• About Farm School

    "There are obviously two educations. One should teach us how to make a living and the other how to live."
    James Adams, from his essay "To 'Be' or to 'Do': A Note on American Education", 1929

    We're a Canadian family of five, farming, home schooling, and building our own house. I'm nowhere near as regular a blogger as I used to be.

    The kids are 18/Grade 12, 16/Grade 11, and 14/Grade 10.

    Contact me at becky(dot)farmschool(at)gmail(dot)com

  • Notable Quotables

    "If you want a golden rule that will fit everybody, this is it: Have nothing in your houses that you do not know to be useful, or believe to be beautiful."
    William Morris, from his lecture "The Beauty of Life"

    "‘Never look at an ugly thing twice. It is fatally easy to get accustomed to corrupting influences."
    English architect CFA Voysey (1857-1941)

    "The world of books is the most remarkable creation of man. Nothing else that he builds ever lasts. Monuments fall, nations perish, civilizations grow old and die out; and, after an era of darkness, new races build others. But in the world of books are volumes that have seen this happen again and again, and yet live on, still young, still as fresh as the day they were written, still telling men’s hearts of the hearts of men centuries dead."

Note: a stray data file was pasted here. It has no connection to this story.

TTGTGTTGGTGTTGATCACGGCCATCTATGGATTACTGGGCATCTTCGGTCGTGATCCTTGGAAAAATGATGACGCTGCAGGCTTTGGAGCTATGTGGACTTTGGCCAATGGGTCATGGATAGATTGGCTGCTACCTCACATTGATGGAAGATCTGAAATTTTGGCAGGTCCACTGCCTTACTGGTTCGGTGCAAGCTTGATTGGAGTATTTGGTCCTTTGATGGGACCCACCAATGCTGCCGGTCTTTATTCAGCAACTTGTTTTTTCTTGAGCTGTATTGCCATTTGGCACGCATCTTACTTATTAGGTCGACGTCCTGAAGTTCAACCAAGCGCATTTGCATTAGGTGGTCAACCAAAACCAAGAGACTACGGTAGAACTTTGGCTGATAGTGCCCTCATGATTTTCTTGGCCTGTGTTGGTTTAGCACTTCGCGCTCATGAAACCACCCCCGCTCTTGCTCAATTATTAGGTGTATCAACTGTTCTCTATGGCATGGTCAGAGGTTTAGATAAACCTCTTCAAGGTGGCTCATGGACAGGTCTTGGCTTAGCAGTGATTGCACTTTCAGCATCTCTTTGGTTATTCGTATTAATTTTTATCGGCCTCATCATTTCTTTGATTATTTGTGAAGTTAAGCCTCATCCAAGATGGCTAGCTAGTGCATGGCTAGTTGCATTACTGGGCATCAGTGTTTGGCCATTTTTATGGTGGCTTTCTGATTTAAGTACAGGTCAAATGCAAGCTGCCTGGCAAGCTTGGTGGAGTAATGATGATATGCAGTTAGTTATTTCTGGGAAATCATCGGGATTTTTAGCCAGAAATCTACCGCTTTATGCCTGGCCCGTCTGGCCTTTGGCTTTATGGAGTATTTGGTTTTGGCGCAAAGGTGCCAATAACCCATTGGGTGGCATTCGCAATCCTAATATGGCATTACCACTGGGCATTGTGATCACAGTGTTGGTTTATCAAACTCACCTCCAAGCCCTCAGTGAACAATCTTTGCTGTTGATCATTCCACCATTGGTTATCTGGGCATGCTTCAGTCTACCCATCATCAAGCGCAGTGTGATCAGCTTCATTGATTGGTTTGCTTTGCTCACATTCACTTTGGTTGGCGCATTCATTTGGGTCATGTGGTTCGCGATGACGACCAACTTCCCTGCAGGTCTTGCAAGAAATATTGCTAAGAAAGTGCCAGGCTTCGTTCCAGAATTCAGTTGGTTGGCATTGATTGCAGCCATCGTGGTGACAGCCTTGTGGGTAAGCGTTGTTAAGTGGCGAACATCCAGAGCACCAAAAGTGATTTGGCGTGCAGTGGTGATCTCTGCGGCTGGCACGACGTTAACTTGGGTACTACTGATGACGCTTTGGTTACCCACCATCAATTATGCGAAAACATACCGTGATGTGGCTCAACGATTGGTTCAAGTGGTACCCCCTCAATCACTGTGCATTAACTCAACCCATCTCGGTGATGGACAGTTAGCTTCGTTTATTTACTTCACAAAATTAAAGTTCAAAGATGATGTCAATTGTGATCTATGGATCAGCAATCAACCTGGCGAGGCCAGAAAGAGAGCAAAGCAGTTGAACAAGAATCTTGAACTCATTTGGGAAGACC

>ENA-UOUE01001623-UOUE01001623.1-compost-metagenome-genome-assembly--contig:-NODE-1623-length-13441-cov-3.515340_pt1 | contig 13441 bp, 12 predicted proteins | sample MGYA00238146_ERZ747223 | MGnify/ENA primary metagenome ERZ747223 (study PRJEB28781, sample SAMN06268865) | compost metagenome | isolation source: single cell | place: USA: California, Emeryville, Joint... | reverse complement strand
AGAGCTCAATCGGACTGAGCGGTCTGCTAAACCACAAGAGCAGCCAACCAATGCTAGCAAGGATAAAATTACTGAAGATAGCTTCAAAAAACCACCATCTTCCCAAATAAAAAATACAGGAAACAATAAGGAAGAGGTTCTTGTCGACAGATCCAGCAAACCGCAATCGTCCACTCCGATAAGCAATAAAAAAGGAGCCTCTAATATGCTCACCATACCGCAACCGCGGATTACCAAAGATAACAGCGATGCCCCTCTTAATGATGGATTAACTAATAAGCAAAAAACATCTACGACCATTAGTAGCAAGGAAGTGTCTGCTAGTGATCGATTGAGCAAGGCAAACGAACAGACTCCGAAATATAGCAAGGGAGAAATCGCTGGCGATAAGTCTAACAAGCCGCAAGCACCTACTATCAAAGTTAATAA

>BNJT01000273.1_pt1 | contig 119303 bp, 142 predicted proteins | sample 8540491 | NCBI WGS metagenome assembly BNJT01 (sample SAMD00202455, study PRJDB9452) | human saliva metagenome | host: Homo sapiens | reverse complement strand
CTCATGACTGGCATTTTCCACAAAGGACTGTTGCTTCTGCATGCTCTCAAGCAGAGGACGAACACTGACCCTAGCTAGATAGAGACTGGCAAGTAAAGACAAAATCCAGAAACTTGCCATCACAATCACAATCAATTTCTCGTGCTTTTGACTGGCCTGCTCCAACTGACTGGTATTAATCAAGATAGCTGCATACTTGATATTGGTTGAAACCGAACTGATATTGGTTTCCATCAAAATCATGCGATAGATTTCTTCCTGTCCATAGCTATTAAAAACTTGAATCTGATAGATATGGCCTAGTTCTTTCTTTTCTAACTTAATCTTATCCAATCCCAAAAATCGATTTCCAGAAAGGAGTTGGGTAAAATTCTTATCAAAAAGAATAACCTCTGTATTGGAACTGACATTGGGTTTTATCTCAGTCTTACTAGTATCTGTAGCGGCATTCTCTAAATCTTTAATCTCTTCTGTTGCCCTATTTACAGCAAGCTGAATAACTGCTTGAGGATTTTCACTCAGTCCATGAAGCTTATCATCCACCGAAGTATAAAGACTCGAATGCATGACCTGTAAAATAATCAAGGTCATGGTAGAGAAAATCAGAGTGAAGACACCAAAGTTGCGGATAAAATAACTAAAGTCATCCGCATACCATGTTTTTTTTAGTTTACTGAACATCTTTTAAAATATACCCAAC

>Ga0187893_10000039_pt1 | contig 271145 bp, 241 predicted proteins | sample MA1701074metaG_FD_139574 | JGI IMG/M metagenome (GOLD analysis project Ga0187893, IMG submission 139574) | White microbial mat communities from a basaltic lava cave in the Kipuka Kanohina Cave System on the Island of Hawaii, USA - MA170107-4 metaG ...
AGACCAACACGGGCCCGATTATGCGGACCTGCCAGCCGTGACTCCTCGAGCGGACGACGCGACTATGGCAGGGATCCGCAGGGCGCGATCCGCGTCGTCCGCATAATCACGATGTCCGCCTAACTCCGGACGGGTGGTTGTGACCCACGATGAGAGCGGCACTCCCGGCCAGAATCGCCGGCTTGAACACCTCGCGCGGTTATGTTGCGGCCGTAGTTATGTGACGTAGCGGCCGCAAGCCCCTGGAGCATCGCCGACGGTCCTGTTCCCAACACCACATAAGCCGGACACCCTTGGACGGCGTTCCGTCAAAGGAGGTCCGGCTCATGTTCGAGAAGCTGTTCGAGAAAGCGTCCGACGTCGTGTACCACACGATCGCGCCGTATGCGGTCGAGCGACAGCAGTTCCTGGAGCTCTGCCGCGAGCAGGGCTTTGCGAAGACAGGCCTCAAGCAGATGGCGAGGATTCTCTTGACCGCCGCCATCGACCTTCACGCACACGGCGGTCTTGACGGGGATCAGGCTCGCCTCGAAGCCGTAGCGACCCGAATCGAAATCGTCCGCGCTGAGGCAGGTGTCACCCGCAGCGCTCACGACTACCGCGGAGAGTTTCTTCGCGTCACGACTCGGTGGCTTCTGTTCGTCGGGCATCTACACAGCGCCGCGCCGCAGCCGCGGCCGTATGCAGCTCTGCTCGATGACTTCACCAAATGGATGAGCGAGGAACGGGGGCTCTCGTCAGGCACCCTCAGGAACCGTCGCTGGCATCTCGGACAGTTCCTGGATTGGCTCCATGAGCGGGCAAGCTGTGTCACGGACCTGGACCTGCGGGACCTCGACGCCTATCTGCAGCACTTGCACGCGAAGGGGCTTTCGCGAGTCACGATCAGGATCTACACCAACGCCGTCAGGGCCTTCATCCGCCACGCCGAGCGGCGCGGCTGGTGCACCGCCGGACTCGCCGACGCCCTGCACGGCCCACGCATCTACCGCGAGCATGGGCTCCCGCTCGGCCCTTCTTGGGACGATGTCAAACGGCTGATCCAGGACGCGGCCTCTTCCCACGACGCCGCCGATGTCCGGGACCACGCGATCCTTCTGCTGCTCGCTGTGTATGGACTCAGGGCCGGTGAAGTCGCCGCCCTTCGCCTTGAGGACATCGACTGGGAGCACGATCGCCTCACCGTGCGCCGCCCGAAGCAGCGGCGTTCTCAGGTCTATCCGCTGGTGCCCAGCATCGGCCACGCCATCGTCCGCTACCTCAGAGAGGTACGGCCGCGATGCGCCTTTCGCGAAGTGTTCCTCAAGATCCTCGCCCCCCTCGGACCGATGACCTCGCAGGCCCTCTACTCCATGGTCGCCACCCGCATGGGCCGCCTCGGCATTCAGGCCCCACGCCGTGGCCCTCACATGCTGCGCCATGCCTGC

Clarence Day

    "Anyone who has a library and a garden wants for nothing."
    Cicero

    "Histories make men wise; poets, witty; the mathematics, subtile; natural philosophy, deep; moral, grave; logic and rhetoric, able to contend."
    Sir Francis Bacon, "Essays"

    "The chief aim of education is to show you, after you make a livelihood, how to enjoy living; and you can live longest and best and most rewardingly by attaining and preserving the happiness of learning."
    Gilbert Highet, "The Immortal Profession: The Joys of Teaching and Learning"

    "Good judgment comes from experience. Experience comes from bad judgment."
    Walter Wriston

    "I'd like to give you a piece of my mind."
    "Oh, I couldn't take the last piece."
    Ginger Rogers to Frances Mercer in "Vivacious Lady" (1938)

    "No race can prosper till it learns that there is as much dignity in tilling a field as in writing a poem."
    Booker T. Washington

    "Please accept my resignation. I don’t care to belong to any club that will have me as a member."
    Attributed to Groucho Marx in "The Groucho Letters" by Arthur Sheekman